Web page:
Principles of Penal Law, by Jeremy Bentham

Table of Contents

Part i. Political Remedies for the Evil of Offences.

  1. Subject of this Book.
  2. Of Direct Methods of Preventing Offences.
  3. Of Chronic Offences.
  4. Of Suppressive Remedies for Chronic Offences.
  5. Of Martial Law
  6. Of the Nature of Satisfaction.
  7. Reasons Upon which the Obligation to Make Satisfaction is Founded.
  8. Of the Different Kinds of Satisfaction.
  9. Of the Quantity of Satisfaction to Be Granted.
  10. Of the Certainty of Satisfaction.
  11. Of Pecuniary Satisfaction.
  12. Of Restitution in Kind.
  13. Of Attestative Satisfaction.
  14. Of Honorary Satisfaction.
  15. Remedies for Offences Against Honour.
  16. Of Vindictive Satisfaction.
  17. Of Substitutive Satisfaction, or at the Expense of a Third Party.
  18. Of Subsidiary Satisfaction at the Expense of the Public Treasure.

Part ii. Rationale of Punishment.

Advertisement.
Book i. General Principles.
  1. Definitions and Distinctions.
  2. Classification.
  3. Of the Ends of Punishment.
  4. Cases Unmeet for Punishment.
  5. Expense of Punishment.
  6. Measure of Punishment.
  7. Of the Properties to Be Given to a Lot of Punishment.
  8. Of Analogy Between Crimes and Punishments.
  9. Of Retaliation.
  10. Of Popularity.
Book ii. Of Corporal Punishments.
  1. Simple Afflictive Punishments.
  2. Of Complex Afflictive Punishments.
  3. Of Restrictive Punishments — Territorial Confinement.
  4. Imprisonment.
  5. Imprisonment — Fees.
  6. Imprisonment Examined.
  7. General Scheme of Imprisonment.
  8. Of Other Species of Territorial Confinement — Quasi Imprisonment — Relegation — Banishment.
  9. Of Simply Restrictive Punishments.
  10. Of Active or Laborious Punishment.
  11. Capital Punishment.
  12. Capital Punishment Examined.
Book iii. Of Privative Punishments, or Forfeitures.
  1. Punishment Analyzed.
  2. Of the Punishments Belonging to the Moral Sanction.
  3. Forfeiture of Reputation.
  4. Of Pecuniary Forfeitures.
  5. Forfeiture of Condition.
  6. Forfeiture of the Protection of the Law.
Book iv. Of the Proper Seat of Punishment: Or Say, of Mis-Seated Punishment.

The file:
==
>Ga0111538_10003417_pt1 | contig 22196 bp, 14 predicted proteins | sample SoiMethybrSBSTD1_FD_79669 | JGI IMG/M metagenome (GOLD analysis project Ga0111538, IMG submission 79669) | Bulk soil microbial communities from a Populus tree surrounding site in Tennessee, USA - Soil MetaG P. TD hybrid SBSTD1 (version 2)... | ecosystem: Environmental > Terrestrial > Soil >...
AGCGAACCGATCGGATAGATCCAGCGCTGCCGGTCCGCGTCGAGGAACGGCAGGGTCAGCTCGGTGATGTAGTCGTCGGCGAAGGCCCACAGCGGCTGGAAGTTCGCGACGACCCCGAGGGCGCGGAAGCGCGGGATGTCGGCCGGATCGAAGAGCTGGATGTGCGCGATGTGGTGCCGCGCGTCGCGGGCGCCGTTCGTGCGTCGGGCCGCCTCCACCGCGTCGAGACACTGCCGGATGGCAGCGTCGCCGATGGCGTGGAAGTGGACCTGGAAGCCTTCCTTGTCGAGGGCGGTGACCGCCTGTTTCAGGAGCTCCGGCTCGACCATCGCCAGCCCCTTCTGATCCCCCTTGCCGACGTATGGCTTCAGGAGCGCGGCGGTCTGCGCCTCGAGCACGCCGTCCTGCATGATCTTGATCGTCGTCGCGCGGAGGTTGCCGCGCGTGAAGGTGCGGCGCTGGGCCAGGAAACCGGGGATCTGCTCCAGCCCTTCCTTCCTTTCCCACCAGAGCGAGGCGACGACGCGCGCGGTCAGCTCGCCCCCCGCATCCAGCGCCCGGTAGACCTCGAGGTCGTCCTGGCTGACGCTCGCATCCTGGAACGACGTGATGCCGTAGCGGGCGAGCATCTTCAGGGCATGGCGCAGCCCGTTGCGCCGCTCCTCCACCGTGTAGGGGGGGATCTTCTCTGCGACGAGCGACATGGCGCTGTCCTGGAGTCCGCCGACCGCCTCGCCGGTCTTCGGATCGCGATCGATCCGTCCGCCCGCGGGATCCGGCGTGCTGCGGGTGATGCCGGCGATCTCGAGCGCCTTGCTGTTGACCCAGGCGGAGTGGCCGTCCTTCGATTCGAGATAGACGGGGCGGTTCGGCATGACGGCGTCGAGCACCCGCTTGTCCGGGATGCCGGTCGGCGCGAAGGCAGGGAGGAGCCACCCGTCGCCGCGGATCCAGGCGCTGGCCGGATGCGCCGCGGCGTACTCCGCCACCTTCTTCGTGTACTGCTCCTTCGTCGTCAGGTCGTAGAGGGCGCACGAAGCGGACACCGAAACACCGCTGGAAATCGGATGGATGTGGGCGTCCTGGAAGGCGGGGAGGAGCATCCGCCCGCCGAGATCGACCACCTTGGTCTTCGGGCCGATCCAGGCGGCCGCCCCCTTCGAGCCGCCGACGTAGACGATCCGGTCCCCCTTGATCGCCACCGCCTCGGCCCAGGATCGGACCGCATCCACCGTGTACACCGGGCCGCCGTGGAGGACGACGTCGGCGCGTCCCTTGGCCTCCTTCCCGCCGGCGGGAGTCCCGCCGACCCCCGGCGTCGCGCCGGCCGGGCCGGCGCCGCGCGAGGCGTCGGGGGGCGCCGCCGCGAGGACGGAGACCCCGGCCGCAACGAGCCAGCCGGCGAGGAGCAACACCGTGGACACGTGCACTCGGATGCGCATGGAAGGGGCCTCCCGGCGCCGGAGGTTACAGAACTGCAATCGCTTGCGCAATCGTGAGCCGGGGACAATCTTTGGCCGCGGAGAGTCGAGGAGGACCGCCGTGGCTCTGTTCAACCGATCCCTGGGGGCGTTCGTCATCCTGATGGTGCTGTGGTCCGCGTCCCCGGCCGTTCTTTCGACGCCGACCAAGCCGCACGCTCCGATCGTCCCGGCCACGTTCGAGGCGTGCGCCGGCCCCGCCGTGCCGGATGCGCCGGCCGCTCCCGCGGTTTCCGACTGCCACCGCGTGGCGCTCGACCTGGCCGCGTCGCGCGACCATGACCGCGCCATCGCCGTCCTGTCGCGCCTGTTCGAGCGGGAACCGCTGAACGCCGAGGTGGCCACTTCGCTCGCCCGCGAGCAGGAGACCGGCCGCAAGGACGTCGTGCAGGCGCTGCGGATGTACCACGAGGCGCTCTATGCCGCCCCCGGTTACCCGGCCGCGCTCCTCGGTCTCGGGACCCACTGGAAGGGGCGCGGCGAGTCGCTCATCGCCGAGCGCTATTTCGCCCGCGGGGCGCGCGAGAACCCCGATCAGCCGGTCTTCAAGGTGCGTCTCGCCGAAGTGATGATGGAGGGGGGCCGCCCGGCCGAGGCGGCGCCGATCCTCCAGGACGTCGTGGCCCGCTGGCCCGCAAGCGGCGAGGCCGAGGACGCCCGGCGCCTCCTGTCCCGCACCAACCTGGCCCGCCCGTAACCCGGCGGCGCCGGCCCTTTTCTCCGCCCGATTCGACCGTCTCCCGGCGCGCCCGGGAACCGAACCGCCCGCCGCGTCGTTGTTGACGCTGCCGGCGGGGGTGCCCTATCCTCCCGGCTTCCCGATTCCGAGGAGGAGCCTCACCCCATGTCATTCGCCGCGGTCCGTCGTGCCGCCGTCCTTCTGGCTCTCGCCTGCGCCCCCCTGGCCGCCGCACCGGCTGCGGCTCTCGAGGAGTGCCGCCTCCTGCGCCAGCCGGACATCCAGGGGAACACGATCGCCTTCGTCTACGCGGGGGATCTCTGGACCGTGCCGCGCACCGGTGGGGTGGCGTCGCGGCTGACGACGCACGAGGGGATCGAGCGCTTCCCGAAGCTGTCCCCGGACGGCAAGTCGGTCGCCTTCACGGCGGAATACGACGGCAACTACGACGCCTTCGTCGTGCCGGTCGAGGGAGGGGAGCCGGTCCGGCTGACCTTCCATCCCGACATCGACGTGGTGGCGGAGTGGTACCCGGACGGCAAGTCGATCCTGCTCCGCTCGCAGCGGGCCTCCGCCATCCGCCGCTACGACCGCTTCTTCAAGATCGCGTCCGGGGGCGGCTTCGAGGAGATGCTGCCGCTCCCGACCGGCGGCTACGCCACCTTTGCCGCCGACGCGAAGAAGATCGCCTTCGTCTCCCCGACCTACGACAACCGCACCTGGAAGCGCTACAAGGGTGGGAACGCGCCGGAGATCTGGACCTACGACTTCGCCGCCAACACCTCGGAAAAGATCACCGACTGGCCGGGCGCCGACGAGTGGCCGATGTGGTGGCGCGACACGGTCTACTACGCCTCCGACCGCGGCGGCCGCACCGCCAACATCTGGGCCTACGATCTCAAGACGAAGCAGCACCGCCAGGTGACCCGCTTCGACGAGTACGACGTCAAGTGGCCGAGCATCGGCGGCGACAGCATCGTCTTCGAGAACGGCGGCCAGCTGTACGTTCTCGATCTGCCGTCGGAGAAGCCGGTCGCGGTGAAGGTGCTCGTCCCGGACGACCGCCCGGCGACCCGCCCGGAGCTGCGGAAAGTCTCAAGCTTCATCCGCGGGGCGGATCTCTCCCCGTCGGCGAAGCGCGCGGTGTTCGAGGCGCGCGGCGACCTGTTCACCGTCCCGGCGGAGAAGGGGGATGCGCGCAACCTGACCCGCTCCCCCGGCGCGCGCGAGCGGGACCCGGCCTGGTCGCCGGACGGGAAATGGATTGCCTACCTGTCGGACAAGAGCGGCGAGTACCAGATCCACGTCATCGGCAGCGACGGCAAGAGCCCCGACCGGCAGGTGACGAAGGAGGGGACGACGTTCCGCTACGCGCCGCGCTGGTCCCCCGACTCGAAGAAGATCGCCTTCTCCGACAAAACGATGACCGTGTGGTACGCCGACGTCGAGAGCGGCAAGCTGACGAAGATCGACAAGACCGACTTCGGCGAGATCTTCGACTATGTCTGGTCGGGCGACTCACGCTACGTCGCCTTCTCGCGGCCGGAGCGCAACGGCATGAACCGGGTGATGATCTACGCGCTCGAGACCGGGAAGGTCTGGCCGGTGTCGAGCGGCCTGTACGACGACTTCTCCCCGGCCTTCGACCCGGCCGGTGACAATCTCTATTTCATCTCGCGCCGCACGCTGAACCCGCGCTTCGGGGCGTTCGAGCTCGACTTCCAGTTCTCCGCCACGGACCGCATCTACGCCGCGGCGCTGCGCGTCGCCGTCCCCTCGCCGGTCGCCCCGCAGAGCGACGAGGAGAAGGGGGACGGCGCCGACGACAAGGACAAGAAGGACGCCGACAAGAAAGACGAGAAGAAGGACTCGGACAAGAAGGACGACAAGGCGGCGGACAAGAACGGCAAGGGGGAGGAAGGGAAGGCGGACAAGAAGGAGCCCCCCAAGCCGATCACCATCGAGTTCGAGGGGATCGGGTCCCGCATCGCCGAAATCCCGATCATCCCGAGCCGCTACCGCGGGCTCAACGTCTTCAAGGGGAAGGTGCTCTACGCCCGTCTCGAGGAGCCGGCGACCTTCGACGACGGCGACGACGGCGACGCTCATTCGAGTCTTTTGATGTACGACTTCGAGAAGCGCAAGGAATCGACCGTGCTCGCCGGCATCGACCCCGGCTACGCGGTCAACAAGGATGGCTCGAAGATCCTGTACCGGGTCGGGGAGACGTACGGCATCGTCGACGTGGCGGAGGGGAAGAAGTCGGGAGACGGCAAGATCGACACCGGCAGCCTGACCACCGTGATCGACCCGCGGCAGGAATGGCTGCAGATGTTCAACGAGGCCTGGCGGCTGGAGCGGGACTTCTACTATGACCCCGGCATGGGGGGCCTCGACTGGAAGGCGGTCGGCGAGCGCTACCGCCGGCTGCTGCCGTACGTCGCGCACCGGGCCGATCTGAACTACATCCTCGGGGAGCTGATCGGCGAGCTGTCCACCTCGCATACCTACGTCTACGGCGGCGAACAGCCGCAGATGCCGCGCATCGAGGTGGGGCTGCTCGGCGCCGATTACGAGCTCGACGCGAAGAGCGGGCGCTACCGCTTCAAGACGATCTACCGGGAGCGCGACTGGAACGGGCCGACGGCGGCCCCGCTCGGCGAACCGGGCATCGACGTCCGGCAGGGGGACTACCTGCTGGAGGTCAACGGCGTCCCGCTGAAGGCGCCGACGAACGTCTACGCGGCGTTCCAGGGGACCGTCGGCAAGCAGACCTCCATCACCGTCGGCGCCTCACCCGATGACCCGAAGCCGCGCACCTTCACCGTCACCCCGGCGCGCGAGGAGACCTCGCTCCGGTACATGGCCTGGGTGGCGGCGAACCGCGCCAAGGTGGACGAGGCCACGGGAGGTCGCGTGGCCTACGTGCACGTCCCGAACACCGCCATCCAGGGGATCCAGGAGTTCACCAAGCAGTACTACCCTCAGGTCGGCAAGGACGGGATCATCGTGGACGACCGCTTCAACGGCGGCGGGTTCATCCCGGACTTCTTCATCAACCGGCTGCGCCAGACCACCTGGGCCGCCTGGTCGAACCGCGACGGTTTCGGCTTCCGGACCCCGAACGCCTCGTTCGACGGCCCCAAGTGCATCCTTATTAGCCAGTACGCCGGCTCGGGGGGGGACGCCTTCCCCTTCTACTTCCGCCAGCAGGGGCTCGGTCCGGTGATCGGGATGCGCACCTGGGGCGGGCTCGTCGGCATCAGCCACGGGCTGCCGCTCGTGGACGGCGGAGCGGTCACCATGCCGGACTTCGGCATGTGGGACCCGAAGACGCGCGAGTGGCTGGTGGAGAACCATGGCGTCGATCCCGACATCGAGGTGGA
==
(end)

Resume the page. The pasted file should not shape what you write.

1. Naturally Extravasating Punishment — Rules concerning it.
  2. Punishment apparently, but not really mis-seated — Civil Responsibility.
  3. Mis-seated Punishment, Varieties of
  4. Vicarious Punishment.
  5. Transitive Punishment.
  6. Disadvantages of this Mode of Punishment.
  7. Collective Punishments.
  8. Random Punishment.
  9. Cause of the Frequency of Mis-seated Punishment.
Book v. Of Complex Punishments.
  1. Inconveniences of Complex Punishments.
  2. Of Transportation.
  3. Panopticon Penitentiary.
  4. Felony.
  5. Of Præmunire.
  6. Outlawry.
  7. Excommunication.
Book vi. Miscellaneous Topics.
  1. Chapter i.
  2. Choice of Punishments — Latitude to Be Allowed to the Judges.
  3. Chapter ii.
  4. Of Subsidiary Punishments.
  5. Chapter iii.
  6. Of Surety for Good Conduct.
  7. Chapter iv.
  8. Defeazance of Punishment.
Appendix — On Death-Punishment. Jeremy Bentham to His Fellow-Citizens of France.

Part iii. Of Indirect Means of Preventing Crimes.

  1. Methods of Taking Away the Physical Power of Injuring.
  2. Another Indirect Method — Hinder the Acquisition of Knowledge which May Be Rendered Injurious.
  3. Of Indirect Means of Preventing the Will to Commit Offences.
  4. Problem i. To divert the course of Dangerous Desires, and direct the inclination towards those amusements which are most conformed to the public interest.
  5. Problem ii. To make such arrangements, that a given Desire may be satisfied without prejudice, or with the least possible prejudice.
  6. Problem iii. To avoid furnishing Encouragement to Crimes.
  7. Problem iv. To augment the Responsibility of Individuals, in proportion as they are more exposed to temptation to do wrong.
  8. Problem v. To diminish Sensibility with regard to Temptation.
  9. Problem vi. To strengthen the Impression of Punishments upon the Imagination.
  10. Problem vii. To facilitate the Discovery of Offences committed.
  11. Problem viii. To prevent Offences, by giving to many persons an interest in preventing them.
  12. Problem ix. To facilitate the Recognition and the finding of Individuals.
  13. Problem x. To increase the Difficulty of Escape for Delinquents.
  14. Problem xi. To diminish Uncertainty with regard to Procedure and Punishment.
  15. Problem xii. To prohibit Accessory Offences, in order to prevent their Principals.
  16. Of the Cultivation of Benevolence.
  17. Employment of the Motive of Honour, or of the Popular Sanction.
  18. Of the Employment of the Religious Sanction.
  19. Uses to Be Drawn from the Power of Instruction.
  20. Use to Be Made of the Power of Education.
  21. General Precautions Against the Abuse of Authority.
  22. Measures to Be Taken Against the ill Effects of an Offence Already Committed — Conclusion of the Subject.

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Last updated Wednesday, March 12, 2014 at 13:31